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Exercise Gives a Big Boost to Sleep
We all know exercise is good for us. Good for our health, good for our waistlines, good for stress and for our clarity of mind. Exercise is also very—very—good for sleep. Research has shown that exercise can improve sleep, including for people with sleep disorders and other sleep-related illnesses. And now there’s even more evidence of the sleep benefits that can come with regular physical activity.
The National Sleep Foundation devoted its annual Sleep in America poll to exploring the relationship between exercise and sleep. Their results found that people who exercise regularly experience better quality and more consistent sleep than those who do not. People who exercise are also significantly less likely to feel sleepy during the day, and to experience symptoms of sleep disorders such as insomnia and obstructive sleep apnea.And the news gets better: while more vigorous exercise is best, people participating in light exercise—as little as 10 minutes of walking a day—reported substantially better sleep than non-exercisers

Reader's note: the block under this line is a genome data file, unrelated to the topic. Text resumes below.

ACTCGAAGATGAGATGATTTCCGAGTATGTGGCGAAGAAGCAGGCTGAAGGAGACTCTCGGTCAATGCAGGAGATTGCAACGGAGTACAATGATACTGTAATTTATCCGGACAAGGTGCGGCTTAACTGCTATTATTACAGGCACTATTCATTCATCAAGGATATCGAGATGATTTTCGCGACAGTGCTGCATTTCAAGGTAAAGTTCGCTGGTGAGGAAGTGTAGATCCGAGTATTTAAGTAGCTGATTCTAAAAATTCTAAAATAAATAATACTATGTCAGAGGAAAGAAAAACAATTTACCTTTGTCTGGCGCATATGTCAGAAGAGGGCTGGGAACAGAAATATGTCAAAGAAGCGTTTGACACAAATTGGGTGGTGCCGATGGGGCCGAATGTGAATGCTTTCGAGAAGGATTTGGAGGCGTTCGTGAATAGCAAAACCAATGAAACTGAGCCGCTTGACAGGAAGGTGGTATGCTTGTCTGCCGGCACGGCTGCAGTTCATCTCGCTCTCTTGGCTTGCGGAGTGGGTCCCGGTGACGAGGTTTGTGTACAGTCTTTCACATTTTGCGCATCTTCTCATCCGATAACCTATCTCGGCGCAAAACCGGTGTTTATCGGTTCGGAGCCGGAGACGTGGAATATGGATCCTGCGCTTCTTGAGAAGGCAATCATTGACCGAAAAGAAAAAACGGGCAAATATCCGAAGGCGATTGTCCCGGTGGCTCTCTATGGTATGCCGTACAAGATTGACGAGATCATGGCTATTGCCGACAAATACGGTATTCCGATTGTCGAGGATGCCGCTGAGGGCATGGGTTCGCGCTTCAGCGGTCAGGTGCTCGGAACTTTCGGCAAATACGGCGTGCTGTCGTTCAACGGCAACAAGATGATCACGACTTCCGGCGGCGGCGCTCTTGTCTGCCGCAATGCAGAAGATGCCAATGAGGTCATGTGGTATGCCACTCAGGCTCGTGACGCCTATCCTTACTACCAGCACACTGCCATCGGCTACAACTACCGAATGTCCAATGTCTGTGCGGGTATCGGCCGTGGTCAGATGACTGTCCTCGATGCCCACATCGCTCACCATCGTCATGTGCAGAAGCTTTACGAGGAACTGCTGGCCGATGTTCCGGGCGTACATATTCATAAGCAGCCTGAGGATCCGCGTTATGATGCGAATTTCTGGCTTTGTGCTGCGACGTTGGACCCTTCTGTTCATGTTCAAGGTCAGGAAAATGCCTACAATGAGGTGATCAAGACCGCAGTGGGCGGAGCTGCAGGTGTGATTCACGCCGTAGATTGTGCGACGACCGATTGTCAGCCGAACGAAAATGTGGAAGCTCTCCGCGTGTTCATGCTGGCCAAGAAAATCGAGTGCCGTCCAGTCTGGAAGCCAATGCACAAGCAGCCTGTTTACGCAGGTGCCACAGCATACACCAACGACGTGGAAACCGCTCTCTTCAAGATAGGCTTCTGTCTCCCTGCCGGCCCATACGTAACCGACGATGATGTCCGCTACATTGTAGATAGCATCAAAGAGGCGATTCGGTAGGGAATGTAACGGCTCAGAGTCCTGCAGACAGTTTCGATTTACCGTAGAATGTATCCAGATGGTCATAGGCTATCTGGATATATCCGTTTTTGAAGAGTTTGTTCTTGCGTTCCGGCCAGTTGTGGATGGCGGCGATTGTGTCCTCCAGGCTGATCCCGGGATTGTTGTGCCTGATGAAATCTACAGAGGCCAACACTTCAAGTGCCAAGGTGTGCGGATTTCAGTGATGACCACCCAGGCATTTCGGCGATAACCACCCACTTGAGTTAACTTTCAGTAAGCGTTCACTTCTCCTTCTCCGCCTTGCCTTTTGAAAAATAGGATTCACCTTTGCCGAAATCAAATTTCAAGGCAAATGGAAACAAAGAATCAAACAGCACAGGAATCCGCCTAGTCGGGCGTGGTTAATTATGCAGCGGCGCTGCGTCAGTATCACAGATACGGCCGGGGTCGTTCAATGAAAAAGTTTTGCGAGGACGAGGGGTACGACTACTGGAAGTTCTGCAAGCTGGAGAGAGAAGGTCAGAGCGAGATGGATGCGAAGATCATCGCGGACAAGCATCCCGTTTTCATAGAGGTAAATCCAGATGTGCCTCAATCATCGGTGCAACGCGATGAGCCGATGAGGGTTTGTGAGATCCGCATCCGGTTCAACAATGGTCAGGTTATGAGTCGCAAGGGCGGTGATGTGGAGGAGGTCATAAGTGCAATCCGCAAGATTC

The message here is clear: put some time every day toward exercise, and when bedtime comes around you’ll sleep better. For those trying to juggle a regular exercise routine amid busy schedules, there’s some more good news in these poll results. The survey found that exercise at any time of day was good for sleep, including within 4 hours of bedtime. It’s been a common recommendation—including from the National Sleep Foundation itself—to avoid exercise during the final 4 hours of the waking day, in order to prevent physical exertion from interfering with sleep. Based on these results, the NSF has revised its recommendation, and encourages normal sleepers to exercise at any time of day, provided that their exercise does not interfere with their sleep. People with insomnia and other sleep disorders should continue to schedule their exercise earlier in the day. And anyone who finds their sleep diminished by late-day exercise should do the same.